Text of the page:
There are actual electronic mosquito repellents (EMRs) that use ultrasound. These are based on producing the sound of territorial males but miss the point that real mosquito communication takes place with the range of human hearing. Basically, they are useless. Pretty basic error here...

Moving down the pitch scale to below the limits of human hearing, we enter the world of infrasound. In the hands of renowned recording studio designer Tom Hidley, a loudspeaker monitor system capable of reaching around 9Hz is a valid recording tool and he designed South Africa’s BOP Studios with this in mind.

Other perceived uses of infrasound return us to ‘Deadly Frequency 7’.

The US Department of Defense has experimented with phased arrays of infrasonic emitters operating at around 7Hz, to which armour and building provide little or no protection. According to Global Security.org, this ‘high-intensity, low-frequency sound may cause [human] organs to resonate, causing a number of physiological results’.

Take note…

Among sound’s urban myths are the ‘brown note’ (a frequency causing involuntary evacuation of the bowels) and ‘fear frequencies’. At around 19Hz, these are said to ‘cause feelings of discomfort and even outright terror’. This is great coffee table science and has inevitably invited scrutiny outside military circles. In television documentaries, for example…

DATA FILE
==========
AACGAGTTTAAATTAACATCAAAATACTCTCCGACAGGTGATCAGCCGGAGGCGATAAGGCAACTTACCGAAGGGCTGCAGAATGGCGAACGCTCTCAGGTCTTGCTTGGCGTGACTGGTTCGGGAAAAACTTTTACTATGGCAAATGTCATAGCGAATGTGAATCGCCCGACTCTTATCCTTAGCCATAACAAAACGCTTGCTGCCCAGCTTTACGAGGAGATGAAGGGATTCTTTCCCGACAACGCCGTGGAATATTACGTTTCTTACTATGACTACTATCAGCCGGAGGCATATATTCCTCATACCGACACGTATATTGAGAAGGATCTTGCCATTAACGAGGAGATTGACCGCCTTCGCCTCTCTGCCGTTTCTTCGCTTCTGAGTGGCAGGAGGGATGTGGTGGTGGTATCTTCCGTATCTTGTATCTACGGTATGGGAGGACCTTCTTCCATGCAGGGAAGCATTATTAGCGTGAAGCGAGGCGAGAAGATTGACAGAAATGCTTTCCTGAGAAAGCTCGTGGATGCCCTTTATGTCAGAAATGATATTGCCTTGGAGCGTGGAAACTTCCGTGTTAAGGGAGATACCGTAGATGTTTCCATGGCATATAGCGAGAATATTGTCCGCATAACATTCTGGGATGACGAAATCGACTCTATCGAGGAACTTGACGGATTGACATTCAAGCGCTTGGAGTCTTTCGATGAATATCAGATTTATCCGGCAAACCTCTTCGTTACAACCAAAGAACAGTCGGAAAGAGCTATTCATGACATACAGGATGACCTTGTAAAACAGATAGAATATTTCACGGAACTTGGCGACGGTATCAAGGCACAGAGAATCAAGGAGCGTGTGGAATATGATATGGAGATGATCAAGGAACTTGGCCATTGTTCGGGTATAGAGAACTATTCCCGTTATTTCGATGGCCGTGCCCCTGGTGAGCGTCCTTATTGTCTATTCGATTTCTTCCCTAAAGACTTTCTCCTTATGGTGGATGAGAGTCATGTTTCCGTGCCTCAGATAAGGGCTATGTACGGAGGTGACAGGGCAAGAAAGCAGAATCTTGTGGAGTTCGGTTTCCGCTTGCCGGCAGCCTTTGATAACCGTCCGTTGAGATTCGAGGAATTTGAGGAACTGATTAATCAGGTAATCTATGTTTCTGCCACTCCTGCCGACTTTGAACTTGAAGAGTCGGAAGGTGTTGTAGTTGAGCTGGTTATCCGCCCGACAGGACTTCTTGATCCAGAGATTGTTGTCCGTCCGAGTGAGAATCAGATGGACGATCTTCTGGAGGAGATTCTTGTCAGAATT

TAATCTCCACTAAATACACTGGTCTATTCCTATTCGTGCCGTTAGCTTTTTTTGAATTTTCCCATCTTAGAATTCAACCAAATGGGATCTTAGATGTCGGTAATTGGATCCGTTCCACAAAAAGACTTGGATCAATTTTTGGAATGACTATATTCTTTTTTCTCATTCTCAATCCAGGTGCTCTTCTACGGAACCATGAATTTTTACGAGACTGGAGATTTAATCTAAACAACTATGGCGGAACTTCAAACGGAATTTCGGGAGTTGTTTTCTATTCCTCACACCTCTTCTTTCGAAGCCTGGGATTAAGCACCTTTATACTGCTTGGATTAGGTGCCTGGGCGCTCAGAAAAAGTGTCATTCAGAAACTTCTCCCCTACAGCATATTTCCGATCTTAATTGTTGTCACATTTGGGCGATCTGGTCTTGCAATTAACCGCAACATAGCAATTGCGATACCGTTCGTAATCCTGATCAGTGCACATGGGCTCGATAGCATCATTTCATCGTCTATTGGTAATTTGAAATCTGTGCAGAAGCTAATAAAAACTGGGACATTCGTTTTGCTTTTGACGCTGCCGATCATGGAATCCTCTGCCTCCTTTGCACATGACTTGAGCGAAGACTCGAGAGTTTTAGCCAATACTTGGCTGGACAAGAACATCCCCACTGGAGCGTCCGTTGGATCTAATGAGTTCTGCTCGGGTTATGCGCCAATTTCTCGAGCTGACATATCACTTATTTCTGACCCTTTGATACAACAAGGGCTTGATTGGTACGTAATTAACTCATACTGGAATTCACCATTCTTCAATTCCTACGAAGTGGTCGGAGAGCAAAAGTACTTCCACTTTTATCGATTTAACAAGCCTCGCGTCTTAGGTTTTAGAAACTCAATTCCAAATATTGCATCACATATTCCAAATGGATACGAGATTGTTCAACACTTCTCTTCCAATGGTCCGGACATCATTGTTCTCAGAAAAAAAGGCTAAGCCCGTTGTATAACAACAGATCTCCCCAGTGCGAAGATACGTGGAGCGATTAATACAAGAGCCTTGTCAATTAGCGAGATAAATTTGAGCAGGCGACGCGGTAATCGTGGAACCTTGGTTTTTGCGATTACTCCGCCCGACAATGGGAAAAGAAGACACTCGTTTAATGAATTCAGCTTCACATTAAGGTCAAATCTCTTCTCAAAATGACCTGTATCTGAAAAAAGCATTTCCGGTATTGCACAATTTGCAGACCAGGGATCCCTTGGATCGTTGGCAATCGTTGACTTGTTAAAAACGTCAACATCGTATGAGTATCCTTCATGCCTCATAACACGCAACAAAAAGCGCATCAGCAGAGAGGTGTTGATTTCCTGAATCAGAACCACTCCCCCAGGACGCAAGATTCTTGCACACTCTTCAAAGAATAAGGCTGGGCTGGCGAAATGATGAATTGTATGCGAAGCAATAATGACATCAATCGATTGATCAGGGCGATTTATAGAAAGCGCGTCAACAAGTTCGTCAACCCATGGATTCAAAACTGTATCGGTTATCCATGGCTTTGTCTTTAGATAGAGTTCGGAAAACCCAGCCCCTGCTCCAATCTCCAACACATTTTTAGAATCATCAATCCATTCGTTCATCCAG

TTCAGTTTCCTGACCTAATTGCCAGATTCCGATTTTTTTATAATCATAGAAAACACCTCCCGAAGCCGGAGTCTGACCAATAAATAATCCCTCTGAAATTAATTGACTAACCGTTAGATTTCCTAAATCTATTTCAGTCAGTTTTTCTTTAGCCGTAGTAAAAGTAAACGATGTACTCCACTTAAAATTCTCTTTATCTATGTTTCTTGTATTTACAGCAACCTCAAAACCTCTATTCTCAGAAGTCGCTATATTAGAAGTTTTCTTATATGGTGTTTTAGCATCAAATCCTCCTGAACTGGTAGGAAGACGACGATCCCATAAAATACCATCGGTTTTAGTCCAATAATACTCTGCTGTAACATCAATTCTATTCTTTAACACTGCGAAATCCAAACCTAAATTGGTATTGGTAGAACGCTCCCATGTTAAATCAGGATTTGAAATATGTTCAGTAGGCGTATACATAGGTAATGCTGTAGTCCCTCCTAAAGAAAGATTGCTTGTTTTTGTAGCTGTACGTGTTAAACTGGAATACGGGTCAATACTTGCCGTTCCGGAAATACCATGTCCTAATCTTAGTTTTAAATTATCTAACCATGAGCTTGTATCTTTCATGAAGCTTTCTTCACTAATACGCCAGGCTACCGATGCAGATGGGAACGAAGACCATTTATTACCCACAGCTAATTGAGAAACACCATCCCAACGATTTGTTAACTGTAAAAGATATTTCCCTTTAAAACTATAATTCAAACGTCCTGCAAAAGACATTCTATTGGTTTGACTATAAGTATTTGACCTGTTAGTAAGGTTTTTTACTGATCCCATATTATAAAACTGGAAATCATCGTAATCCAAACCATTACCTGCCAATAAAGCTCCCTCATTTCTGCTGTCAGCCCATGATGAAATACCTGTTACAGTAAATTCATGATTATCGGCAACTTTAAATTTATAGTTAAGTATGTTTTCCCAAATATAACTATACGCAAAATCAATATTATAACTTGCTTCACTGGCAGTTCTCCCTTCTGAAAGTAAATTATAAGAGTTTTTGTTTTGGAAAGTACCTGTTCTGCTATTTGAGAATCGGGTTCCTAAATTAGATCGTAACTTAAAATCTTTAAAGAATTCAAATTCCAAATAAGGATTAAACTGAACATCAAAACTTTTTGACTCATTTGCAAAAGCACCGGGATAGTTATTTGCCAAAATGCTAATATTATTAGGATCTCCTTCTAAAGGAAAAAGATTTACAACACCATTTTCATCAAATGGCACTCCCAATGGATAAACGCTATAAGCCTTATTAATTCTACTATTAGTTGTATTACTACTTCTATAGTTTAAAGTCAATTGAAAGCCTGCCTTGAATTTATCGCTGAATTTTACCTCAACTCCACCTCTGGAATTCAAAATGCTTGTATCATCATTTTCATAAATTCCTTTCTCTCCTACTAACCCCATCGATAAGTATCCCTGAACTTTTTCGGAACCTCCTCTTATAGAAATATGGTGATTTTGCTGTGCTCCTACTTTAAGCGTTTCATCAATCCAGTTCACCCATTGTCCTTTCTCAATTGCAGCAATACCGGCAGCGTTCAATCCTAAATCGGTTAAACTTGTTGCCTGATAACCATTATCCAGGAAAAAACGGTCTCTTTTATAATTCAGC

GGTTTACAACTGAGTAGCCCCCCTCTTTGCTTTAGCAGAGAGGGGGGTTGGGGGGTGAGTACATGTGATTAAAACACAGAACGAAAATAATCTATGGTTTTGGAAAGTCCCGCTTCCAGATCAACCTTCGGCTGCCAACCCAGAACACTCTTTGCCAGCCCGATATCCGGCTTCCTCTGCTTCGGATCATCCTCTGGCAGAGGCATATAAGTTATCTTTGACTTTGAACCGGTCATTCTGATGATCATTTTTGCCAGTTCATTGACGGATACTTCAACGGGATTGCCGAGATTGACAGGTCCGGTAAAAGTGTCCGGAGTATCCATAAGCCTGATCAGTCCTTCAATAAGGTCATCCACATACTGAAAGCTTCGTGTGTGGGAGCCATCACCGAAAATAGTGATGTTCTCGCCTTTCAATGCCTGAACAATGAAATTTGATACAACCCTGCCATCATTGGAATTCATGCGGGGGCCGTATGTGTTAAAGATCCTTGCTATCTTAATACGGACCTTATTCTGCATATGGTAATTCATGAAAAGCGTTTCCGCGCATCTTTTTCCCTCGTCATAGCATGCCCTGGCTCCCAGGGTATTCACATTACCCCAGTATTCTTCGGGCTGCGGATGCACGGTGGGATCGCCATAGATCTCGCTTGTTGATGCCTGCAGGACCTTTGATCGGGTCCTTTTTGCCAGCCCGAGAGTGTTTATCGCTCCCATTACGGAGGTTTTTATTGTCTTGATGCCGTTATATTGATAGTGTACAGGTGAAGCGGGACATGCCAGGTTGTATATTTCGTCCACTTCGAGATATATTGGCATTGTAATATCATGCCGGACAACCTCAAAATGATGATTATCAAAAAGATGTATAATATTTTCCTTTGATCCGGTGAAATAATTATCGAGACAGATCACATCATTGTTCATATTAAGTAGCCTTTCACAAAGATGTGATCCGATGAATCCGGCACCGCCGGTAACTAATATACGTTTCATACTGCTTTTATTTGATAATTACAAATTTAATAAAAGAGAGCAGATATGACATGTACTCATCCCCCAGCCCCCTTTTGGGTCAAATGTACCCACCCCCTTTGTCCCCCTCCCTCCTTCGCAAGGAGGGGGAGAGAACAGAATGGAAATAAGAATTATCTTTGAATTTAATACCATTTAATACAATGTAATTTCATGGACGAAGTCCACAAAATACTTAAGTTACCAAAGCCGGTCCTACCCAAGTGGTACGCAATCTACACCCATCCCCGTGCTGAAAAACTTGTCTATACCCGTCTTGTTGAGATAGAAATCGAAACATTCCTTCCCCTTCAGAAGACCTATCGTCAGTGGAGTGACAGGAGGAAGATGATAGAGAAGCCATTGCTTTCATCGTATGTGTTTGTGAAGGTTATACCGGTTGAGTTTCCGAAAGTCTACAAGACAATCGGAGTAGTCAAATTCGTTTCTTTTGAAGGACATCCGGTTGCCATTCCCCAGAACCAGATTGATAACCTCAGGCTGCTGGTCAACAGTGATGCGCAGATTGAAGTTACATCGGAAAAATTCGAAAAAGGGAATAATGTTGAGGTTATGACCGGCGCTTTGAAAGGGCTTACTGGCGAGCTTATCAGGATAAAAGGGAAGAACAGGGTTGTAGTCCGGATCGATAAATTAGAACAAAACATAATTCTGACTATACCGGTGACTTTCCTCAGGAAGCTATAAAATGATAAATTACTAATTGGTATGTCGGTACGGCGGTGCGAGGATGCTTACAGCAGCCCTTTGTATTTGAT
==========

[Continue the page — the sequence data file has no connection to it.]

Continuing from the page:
MythbustersIn the UK, a series called Brainiac: Science Abuse experimented with 22.275Hz, including a facile attempt to test it on a television audience. Rather than uncovering any truth to the myth, this simply added to it. No reference to the show’s loudspeaker system was made, but it was clearly an Akai S950 (12-bit) sampler at the head of the chain – not a good choice.

Rather better efforts have been made by the Discovery Channel’s MythBusters, which investigated the ‘brown note’ in 2005 and recently turned its attention to ‘fear frequencies’. Both experiments saw the programme’s presenters, Adam Savage and Jamie Hyneman, call on Meyer Sound for some serious speaker action.

The ‘brown note’ experiment used 12 modified Meyer Sound 700-HP subwoofers to put out 5Hz (108dB), 7Hz (114dB) and 9Hz (120dB) tones, as well as a sweep of 20Hz-100Hz at 154dB without any material results beyond blurred vision and modulated speech). The audio signals came from a Meyer Sound SIM 3 with software modified to produce infrasonic tones. A B&K sound analyser, fed with an attenuated signal from a B&K 4189 mic, monitored the sound pressure levels. Take note Brainiac